However, "in appropriate circumstances, the privilege of parenthood carries with it the duty to assure a necessary education for [the] children." Newburgh v. Arrigo, supra, 88 N.J. at 543. The concept of what constitutes a "necessary education" has changed considerably in recent years. In Khalaf v. Khalaf, 58 N.J. 63 (1971), our Supreme Court observed that "[w]hile a `common public school and high school education' may have been sufficient in an earlier time, . . . the trend has been toward greater education." Id. at 71, quoting Ziesel v. Ziesel, 93 N.J. Eq. 153 (E. A. 1921). See also Limpert v. Limpert, 119 N.J. Super. 438 , 441 (App.Div. 1972); Sakovits v. Sakovits, supra, 178 N.J. Super. at 628.
This trend was more recently noted by the Court in Newburgh v. Arrigo, supra. There, as in its earlier opinion in Khalaf, the Court observed that "[i]n the past, a college education was reserved for the elite, but the vital impulse of egalitarianism has inspired the creation of a wide variety of educational institutions that provide post-secondary education for practically everyone." 88 N.J. at 544. While the cost of a college education has vastly increased over the years, "[s]tate, county and community colleges, as well as some private colleges and vocational schools provide educational opportunities at reasonable costs." Ibid. Emphasizing the emerging need for post-secondary education, the Court stated that "[i]n general, financially capable parents should contribute to the higher education of children who are qualified students" and "[i]n appropriate circumstances, parental responsibility includes the duty to assure children of a college and even of a post-graduate education such as law school." Ibid. Justice Pollock, writing for the Court, enunciated specific standards and guidelines to be applied:
In evaluating the claim for contribution toward the cost of higher education, courts should consider all relevant factors, including (1) whether the parent, if still living with the child, would have contributed toward the costs of the requested higher education; (2) the effect of the background, values and goals of the parent on the reasonableness of the expectation of the child for higher education; (3) the amount of the contribution sought by the child for the cost of higher education; (4) the ability of the parent to pay that cost; (5) the relationship of the requested contribution to the kind of school or course of study sought by the child; (6) the financial resources of both parents; (7) the commitment to and aptitude of the child for the requested education; (8) the financial resources of the child, including assets owned individually or held in custodianship or trust; (9) the ability of the child to earn income during the school year or on vacation; (10) the availability of financial aid in the form of college grants and loans; (11) the child's relationship to the paying parent, including mutual affection and shared goals as well as responsiveness to parental advice and guidance; and (12) the relationship of the education requested to any prior training and to the overall long-range goals of the child. [ Id. at 545].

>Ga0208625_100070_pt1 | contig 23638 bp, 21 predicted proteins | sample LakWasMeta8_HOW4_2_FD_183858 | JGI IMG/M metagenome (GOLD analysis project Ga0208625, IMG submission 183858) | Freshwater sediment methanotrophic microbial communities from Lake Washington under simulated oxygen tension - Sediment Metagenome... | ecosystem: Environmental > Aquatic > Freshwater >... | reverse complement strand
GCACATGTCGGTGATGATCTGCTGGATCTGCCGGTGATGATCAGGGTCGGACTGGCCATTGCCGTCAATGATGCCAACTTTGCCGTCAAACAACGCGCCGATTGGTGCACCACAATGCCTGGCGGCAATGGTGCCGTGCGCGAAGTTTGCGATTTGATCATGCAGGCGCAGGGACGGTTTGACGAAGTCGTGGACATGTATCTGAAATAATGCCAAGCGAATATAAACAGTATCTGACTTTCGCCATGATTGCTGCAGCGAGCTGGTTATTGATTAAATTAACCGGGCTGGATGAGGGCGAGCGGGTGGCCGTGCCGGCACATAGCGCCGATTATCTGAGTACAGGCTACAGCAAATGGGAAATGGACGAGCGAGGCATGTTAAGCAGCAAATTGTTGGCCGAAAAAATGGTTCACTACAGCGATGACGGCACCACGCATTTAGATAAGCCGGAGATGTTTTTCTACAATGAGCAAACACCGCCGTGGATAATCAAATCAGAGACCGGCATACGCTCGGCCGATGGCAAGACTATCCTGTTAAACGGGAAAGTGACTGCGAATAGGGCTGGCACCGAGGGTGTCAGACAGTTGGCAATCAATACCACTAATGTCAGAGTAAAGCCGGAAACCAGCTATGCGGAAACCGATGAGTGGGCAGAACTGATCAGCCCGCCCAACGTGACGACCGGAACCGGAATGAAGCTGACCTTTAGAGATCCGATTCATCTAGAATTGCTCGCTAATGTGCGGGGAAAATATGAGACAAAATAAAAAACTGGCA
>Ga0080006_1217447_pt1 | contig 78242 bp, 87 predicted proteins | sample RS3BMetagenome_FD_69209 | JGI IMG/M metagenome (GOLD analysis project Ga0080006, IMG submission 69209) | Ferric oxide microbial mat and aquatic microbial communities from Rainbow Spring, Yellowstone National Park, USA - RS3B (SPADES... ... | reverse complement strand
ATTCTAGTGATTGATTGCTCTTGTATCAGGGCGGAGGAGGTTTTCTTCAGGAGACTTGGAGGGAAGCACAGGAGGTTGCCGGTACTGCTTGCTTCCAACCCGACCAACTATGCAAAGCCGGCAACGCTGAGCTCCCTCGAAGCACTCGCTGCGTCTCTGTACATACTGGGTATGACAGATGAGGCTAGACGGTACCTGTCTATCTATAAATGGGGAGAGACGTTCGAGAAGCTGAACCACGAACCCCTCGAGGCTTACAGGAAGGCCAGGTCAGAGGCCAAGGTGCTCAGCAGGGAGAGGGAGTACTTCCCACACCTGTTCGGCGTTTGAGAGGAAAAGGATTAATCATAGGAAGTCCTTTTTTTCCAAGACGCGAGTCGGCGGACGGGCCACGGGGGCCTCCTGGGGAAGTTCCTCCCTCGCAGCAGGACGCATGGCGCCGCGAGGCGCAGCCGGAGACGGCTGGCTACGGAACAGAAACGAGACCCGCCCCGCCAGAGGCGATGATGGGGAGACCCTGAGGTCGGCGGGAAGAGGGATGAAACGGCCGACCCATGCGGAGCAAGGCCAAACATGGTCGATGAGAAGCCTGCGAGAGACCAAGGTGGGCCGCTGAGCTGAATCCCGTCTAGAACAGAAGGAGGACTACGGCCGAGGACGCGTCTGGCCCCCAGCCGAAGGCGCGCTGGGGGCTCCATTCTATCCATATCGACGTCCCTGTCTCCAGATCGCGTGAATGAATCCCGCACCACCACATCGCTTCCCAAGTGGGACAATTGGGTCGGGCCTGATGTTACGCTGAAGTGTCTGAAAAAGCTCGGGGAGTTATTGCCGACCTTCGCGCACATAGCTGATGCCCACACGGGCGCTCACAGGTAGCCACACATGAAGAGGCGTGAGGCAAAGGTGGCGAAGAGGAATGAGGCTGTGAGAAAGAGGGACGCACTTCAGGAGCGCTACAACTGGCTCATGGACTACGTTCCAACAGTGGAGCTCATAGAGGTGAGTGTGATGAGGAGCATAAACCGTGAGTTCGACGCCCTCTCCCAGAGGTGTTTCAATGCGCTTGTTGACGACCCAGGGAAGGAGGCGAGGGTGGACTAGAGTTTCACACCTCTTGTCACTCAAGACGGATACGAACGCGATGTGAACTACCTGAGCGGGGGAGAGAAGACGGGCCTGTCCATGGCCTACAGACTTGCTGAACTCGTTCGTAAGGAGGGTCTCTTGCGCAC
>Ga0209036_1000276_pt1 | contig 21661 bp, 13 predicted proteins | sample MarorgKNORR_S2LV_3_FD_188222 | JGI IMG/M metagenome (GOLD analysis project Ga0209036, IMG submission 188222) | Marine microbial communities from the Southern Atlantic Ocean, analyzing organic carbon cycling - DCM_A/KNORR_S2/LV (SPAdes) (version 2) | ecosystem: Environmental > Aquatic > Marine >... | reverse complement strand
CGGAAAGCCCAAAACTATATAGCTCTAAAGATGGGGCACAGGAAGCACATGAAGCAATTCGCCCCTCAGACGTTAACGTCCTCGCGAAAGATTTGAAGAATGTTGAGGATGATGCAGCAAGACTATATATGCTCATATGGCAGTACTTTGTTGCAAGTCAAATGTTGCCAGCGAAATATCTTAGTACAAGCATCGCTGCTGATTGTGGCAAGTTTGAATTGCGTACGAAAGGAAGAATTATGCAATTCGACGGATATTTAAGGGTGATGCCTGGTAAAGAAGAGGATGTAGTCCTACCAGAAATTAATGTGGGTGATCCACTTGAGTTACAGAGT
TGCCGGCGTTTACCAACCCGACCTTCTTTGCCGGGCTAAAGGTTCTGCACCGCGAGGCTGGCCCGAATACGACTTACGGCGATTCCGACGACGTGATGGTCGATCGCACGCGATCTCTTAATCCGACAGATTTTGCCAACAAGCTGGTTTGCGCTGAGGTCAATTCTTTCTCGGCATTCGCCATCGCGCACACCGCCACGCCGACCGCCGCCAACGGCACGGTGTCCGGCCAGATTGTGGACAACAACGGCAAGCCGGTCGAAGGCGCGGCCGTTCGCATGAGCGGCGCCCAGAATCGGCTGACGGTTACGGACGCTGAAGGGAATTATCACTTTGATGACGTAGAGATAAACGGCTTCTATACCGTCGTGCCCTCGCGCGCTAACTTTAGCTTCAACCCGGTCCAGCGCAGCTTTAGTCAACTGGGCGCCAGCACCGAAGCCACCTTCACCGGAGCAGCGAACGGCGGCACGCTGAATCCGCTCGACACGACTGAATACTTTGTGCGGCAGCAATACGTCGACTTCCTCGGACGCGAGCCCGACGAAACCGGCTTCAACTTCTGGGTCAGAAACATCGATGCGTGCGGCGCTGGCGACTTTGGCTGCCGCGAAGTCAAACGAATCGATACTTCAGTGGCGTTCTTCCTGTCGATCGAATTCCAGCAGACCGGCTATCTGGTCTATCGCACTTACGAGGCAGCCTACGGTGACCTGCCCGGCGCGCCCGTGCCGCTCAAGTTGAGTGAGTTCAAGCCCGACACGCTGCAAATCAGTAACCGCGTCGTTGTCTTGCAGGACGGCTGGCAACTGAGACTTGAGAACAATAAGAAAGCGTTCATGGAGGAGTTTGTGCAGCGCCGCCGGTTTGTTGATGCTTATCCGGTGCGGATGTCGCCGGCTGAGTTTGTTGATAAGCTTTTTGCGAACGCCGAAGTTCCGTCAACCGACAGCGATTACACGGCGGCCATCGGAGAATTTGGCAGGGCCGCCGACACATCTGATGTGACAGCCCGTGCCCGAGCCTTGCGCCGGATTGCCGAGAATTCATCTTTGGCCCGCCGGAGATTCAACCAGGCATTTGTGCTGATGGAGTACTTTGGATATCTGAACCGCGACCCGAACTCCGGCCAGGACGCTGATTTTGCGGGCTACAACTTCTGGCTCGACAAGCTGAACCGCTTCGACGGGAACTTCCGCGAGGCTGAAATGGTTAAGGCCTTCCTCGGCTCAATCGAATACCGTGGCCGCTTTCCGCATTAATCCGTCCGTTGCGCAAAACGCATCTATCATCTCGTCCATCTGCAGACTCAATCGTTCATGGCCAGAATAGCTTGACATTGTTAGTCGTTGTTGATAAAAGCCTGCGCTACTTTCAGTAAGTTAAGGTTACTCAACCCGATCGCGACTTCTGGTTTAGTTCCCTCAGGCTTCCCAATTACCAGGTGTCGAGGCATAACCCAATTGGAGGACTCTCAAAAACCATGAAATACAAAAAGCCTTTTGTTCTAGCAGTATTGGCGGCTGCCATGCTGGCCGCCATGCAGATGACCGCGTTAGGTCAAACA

We are of the view that these factors should be applied by the court on remand in determining whether defendant should be compelled to reimburse plaintiff for the amounts she advanced for the children's college education. In making this determination, we are not unmindful that the duty to contribute to higher education costs, as described by the Supreme Court in Newburgh v. Arrigo, supra, was said to depend on "financially capable parents," 88 N.J. at 544, and the "ability . . . to pay," 88 N.J. at 545, such amounts. Nevertheless, plaintiff unilaterally assumed and shouldered this burden. During this difficult period, defendant remained on the sidelines. Had he obtained his inheritance at an earlier time, clearly it would have been incumbent upon him to share in this joint, coequal obligation. It would be patently unfair were we to permit defendant to avoid fulfilling his parental responsibility on the fortuitous circumstance that his financial status and capacity improved some three months after his daughter graduated college rather than four years earlier. Depending upon the trial court's assessment of the factors described in Newburgh v. Arrigo, supra, we perceive no unfairness in compelling defendant "to do what in equity and good conscience should be done for his children." Mowery v. Mowery, supra, 38 N.J. Super. at 102.